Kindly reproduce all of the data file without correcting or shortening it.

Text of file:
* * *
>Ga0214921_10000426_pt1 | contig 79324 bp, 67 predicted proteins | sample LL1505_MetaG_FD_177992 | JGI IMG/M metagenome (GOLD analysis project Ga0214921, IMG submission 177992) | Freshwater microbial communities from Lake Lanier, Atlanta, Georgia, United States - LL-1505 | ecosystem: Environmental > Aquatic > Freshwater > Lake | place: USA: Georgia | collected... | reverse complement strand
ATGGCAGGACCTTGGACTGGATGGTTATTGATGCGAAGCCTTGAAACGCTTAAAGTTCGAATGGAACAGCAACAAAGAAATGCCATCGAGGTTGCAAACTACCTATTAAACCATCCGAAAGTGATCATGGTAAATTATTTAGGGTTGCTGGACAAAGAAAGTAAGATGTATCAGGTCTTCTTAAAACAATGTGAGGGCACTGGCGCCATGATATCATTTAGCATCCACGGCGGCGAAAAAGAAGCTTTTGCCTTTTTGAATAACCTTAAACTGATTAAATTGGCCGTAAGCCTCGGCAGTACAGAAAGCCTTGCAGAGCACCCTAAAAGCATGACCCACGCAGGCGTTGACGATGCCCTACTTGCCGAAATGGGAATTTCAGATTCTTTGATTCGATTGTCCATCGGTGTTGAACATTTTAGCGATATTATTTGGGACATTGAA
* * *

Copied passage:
>Ga0214921_10000426_pt1 | contig 79324 bp, 67 predicted proteins | sample LL1505_MetaG_FD_177992 | JGI IMG/M metagenome (GOLD analysis project Ga0214921, IMG submission 177992) | Freshwater microbial communities from Lake Lanier, Atlanta, Georgia, United States - LL-1505 | ecosystem: Environmental > Aquatic > Freshwater > Lake | place: USA: Georgia | collected... | reverse complement strand
ATGGCAGGACCTTGGACTGGATGGTTATTGATGCGAAGCCTTGAAACGCTTAAAGTTCGAATGGAACAGCAACAAAGAAATGCCATCGAGGTTGCAAACTACCTATTAAACCATCCGAAAGTGATCATGGTAAATTATTTAGGGTTGCTGGACAAAGAAAGTAAGATGTATCAGGTCTTCTTAAAACAATGTGAGGGCACTGGCGCCATGATATCATTTAGCATCCACGGCGGCGAAAAAGAAGCTTTTGCCTTTTTGAATAACCTTAAACTGATTAAATTGGCCGTAAGCCTCGGCAGTACAGAAAGCCTTGCAGAGCACCCTAAAAGCATGACCCACGCAGGCGTTGACGATGCCCTACTTGCCGAAATGGGAATTTCAGATTCTTTGATTCGATTGTCCATCGGTGTTGAACATTTTAGCGATATTATTTGGGACATTGAA